EMERGING SUZHOU’S DISAPPEARING ACT
Thirty-five years before and after

Wong How Man
Suzhou, Jiangsu Province – 26
July 2009

1974 - The Grand Canal at Suzhou"Above there is heaven, and below there is Suzhou and Hanzhou.”
For centuries, this adage has circulated widely, reflecting the two cities’ serene beauty.

I first visited Suzhou in 1974 and again in 1977, 1986 and 1988. I am back again after a 20-year absence. In 1988, I was disappointed at the fast-changing scene which dulled many of my earlier memories of this unique city with its myriad canals and bridges.

This time, I was totally disillusioned by the emergence of a new city that seems to have erased all traces of its cultural past. I mustered the courage to visit a few places that boasted of the scenic beauty of an ancient city; I was dismayed by the commercialism and their overrated beauty. The few remaining stretches of ancient houses are used as shops and restaurants, with occasional exhibits and boutique museums that again are quite commercial. The innumerable red lanterns hung out in day time and lit at night added only crude touches to its touristy image.

The former outskirts of the city with rice fields, canals and bridges is nowhere to be seen. In its place is the new IT and industrial town with modern buildings and facilities. Even with a bird’s eye view from the high floor of the 23-storey Kempinski Hotel where I am staying, one cannot see even a tiny glimpse of any farm. Emerging modern Suzhou has totally replaced the ancient city I once knew.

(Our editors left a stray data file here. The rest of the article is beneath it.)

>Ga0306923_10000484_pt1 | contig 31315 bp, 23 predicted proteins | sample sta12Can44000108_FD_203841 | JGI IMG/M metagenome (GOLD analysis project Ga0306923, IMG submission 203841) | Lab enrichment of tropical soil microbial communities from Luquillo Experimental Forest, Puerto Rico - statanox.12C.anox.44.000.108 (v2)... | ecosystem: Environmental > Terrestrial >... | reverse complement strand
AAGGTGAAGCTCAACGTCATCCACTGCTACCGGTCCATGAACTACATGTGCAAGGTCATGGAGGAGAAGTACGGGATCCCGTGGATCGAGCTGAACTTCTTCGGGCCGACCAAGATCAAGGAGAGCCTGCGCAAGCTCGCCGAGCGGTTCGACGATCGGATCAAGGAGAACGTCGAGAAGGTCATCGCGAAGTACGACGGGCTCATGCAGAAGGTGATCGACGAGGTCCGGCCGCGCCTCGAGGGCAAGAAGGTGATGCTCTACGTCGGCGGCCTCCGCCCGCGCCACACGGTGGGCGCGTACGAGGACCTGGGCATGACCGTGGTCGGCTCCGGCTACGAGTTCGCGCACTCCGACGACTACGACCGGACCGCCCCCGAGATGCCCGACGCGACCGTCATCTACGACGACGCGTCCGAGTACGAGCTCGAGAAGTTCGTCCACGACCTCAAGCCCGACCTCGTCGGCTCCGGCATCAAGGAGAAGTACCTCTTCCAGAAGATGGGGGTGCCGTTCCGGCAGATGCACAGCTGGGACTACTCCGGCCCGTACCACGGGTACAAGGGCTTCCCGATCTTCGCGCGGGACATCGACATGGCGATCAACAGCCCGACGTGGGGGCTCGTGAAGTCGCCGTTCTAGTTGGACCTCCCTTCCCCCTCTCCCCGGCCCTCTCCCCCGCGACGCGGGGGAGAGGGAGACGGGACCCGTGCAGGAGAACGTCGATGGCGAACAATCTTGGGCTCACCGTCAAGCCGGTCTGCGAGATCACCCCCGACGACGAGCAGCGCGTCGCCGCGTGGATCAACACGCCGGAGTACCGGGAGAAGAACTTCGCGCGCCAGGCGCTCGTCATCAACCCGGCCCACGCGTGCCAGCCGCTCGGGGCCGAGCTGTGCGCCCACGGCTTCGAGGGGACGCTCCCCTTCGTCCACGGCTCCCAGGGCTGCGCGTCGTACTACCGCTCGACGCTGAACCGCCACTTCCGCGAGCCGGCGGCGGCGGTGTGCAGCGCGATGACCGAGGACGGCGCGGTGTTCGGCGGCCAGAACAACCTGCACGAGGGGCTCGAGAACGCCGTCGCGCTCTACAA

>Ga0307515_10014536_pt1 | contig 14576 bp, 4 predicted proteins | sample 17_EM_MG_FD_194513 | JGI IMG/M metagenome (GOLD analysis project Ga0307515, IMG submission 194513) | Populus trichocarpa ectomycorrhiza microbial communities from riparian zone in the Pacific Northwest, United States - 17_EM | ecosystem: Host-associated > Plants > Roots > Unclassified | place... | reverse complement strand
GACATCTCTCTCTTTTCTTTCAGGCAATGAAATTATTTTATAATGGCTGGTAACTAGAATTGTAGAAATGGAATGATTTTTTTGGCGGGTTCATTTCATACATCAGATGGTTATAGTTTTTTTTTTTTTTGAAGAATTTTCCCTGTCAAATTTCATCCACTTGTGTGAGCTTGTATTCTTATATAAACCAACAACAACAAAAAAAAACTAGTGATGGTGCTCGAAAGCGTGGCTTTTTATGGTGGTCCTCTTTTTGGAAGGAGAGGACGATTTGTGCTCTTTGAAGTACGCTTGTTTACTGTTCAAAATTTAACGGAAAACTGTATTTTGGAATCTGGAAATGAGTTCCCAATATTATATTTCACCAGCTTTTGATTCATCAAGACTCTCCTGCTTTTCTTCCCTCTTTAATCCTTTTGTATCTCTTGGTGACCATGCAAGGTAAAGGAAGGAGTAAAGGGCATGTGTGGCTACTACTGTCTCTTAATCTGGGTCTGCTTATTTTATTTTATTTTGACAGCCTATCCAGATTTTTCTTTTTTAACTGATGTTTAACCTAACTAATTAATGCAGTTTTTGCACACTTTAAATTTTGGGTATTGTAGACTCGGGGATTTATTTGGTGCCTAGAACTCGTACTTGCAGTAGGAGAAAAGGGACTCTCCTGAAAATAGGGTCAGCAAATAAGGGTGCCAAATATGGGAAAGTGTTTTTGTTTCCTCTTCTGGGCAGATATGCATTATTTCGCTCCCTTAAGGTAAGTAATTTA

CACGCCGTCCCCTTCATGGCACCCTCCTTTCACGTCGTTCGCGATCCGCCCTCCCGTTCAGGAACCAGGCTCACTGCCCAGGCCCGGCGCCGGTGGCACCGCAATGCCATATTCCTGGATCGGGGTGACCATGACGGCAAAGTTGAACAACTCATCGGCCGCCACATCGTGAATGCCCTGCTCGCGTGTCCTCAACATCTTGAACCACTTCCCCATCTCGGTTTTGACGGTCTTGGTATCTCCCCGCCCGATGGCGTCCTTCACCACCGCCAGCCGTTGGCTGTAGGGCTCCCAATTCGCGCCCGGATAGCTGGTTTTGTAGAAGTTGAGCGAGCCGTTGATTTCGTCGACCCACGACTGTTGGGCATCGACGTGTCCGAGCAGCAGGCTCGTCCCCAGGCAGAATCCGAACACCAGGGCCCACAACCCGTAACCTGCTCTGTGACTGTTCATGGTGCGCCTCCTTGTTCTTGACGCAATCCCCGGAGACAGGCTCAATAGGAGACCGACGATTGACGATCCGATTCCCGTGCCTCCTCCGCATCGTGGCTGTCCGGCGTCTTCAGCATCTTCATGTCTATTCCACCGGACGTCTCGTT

In those early days, I used to visit numerous historic gardens and had written many articles introducing such architectural and landscaping wonders to Western readers. Back then, the local community and its architecture were a complement to these gardens. Today, the gardens remain but the neighborhood has been transformed.

Shi Zi Yuan, or Lion’s Garden, was part of the family property of famed Chinese American architect I.M. Pei. In it were rock decorations which resemble countless lions in various postures, at play or at rest.I.M. Pei’s Museum in Suzhou The constant flow of tourists flooding these sites makes it difficult to appreciate the peace and tranquility for which these gardens were originally designed.

The only consolation to Suzhou’s former architectural beauty is perhaps IM Pei’s latest creation and modern interpretation of the nearby vernacular buildings with white walls, geometric lines and black-tiled roofs. It is reflected fully and gracefully in the Suzhou Museum which he designed. Above all, as an exception to the highly commercialized Suzhou, the admission to the museum is free. Beyond this experience, my impression of Suzhou is best left to memories from over three decades ago.